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  #11  
Old 11-10-2012, 04:25 PM
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It drives me crazy when people tell me they are German when they were born on the States, don't speak German, have never been (well, or lived) there and just label themselves German instead of American. My family originally comes from France. I don't consider myself French, I'm German (was born and raised there).

Not sure if it's just me, but I meet a lot of people who will say "I'm 20% British, 10% French, 25% Russian" ... Etc.
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  #12  
Old 11-10-2012, 04:37 PM
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Quote:
Originally Posted by milos_mommy View Post
Yes, but you ARE Greek and Blackfoot. Lol. Lets say your grandparents, who were Greek, moved to France for a while before moving to America.

Would you say you're "Blackfoot, Greek, and French"? Or still just Blackfoot and Greek?
So wait. Let me get this straight, I'm not South African because white people don't come from here? Or am I understanding you incorrectly?
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  #13  
Old 11-10-2012, 04:38 PM
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I dunno, I mean my family immigrated to the U.S. six generations ago and literally did the whole trudging through the forested swamps of the area and cleared an area and built a town there. My brother now lives in the house that my great-great-great-great grandfather and his wife built after helping to found the town.

And my family would still consider themselves Germanic. Not German per se...there's no mistaking that...but our traditions and cultural heritage and that of the area where I grew up is very Germanic. Low country Germanic, to be specific. I don't speak low German nor do my parents, but my grandparents and most of their local generation still do. During WWII, speaking any form of German was frowned upon so there is a sudden and rather distinct linguistic generational gap.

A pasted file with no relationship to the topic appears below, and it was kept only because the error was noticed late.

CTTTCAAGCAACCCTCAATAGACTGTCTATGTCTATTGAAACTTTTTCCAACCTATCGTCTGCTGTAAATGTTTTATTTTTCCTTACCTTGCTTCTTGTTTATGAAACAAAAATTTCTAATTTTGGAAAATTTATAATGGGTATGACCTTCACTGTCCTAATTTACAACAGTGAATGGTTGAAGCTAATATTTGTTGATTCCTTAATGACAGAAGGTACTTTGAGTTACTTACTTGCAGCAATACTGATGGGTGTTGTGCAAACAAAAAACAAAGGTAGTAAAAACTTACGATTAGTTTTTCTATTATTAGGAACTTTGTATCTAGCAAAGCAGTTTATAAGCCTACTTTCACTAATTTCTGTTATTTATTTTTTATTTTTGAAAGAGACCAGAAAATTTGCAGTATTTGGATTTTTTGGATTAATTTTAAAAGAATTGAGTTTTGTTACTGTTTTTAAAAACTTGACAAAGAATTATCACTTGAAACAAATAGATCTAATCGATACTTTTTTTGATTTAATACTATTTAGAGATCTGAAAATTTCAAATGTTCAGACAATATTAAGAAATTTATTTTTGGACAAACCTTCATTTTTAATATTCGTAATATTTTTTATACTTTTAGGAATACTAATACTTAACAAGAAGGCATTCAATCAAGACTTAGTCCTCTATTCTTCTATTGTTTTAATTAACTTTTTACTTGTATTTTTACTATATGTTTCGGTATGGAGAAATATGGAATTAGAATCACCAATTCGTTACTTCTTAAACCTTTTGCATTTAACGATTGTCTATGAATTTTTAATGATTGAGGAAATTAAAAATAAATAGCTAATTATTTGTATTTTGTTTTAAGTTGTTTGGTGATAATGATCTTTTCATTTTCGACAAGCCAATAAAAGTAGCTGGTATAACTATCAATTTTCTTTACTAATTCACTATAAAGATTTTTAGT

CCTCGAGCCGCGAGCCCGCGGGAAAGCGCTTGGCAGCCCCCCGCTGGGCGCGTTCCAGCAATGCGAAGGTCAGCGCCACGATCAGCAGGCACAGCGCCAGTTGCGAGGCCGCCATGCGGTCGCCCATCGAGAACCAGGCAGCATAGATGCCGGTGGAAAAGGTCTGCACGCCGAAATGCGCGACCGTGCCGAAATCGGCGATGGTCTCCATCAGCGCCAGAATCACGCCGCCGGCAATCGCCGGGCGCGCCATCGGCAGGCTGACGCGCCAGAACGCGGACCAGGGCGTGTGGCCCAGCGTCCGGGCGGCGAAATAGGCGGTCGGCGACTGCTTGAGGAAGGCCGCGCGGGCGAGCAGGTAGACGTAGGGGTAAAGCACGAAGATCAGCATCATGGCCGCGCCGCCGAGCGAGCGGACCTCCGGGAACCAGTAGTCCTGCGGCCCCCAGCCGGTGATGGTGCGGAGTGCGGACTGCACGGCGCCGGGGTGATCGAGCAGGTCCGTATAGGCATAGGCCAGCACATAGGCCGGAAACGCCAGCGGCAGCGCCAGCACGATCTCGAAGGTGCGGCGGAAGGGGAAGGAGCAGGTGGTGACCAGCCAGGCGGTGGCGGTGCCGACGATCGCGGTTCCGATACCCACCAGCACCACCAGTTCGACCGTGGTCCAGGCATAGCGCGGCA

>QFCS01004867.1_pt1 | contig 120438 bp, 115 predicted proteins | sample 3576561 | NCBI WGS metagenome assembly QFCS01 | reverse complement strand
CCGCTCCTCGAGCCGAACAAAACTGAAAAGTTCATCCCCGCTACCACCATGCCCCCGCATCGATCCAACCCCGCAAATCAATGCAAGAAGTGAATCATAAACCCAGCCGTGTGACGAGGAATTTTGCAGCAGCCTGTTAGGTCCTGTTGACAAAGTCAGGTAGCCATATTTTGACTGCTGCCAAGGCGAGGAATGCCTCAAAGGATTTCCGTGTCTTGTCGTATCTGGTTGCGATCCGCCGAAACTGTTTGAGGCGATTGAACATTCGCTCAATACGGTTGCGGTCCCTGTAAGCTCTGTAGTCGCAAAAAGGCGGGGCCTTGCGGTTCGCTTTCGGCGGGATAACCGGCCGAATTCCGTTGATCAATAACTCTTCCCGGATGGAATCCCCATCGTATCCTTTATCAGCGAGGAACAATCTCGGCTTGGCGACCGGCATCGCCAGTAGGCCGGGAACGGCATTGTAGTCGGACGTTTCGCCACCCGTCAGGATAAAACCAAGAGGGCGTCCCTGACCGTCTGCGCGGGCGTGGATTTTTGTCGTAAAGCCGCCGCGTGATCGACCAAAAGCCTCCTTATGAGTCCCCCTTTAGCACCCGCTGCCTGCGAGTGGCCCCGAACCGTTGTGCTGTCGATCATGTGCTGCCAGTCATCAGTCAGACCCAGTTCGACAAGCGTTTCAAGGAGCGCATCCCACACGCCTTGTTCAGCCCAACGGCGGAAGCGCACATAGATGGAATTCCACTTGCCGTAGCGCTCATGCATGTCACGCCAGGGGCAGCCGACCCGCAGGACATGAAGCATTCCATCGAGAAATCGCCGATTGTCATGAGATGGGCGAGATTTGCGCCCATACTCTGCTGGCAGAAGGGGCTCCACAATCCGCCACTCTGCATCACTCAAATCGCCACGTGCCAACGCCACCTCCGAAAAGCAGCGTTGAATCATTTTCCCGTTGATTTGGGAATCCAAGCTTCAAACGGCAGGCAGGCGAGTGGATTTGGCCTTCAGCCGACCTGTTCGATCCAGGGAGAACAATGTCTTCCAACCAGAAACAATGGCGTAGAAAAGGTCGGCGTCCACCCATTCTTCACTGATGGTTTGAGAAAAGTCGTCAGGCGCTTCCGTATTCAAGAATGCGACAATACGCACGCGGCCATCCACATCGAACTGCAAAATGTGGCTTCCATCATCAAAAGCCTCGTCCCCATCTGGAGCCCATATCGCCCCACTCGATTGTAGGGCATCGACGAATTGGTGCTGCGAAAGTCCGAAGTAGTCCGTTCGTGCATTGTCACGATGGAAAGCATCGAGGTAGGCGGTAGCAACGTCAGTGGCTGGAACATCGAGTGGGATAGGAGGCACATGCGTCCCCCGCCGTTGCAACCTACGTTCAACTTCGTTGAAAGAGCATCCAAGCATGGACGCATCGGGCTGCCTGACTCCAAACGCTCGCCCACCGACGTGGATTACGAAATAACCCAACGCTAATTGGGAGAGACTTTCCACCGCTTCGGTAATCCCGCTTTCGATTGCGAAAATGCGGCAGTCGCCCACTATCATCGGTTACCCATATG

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  #14  
Old 11-10-2012, 04:40 PM
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I'll say that I'm Greek, French, etc. even though I have never been to those places. But my ancestors are from there.

I would not say "I am from Greece" or "I am from France".

Fran - as far as having step/adopted family, I'll say "my family is from Ireland" or "my family is from Italy", the cultures and languages are really relevant to my life and upbringing, but I don't say "I'm Irish" or "I'm Italian" because I'm not.
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  #15  
Old 11-10-2012, 04:44 PM
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Originally Posted by puppydog View Post
So wait. Let me get this straight, I'm not South African because white people don't come from here? Or am I understanding you incorrectly?
Do you live or were you born in South Africa? Then you're South African. But, I'm assuming your parents/grandparents/some ancestors relocated TO South Africa from somewhere else.

In that case, let's say, for example, your ancestors, however far down the line, moved to South Africa from England. They, of English descent, gave birth to your parents, also of English descent. Then, your parents move to another country, say, France.

In that case, you wouldn't claim to be South American, because you would not have been born there, ever have lived there, or had any ancestors who were, by ethnicity, South American.


ETA: my complaint is a friend I have, who has never been to Australia, who was not born in Australia, and who's ancestors are in no way ethnically Australian, is claiming "I am australian" because his grandfather's family lived there at one point.
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  #16  
Old 11-10-2012, 04:48 PM
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Quote:
Originally Posted by milos_mommy View Post
Do you live or were you born in South Africa? Then you're South African. But, I'm assuming your parents/grandparents/some ancestors relocated TO South Africa from somewhere else.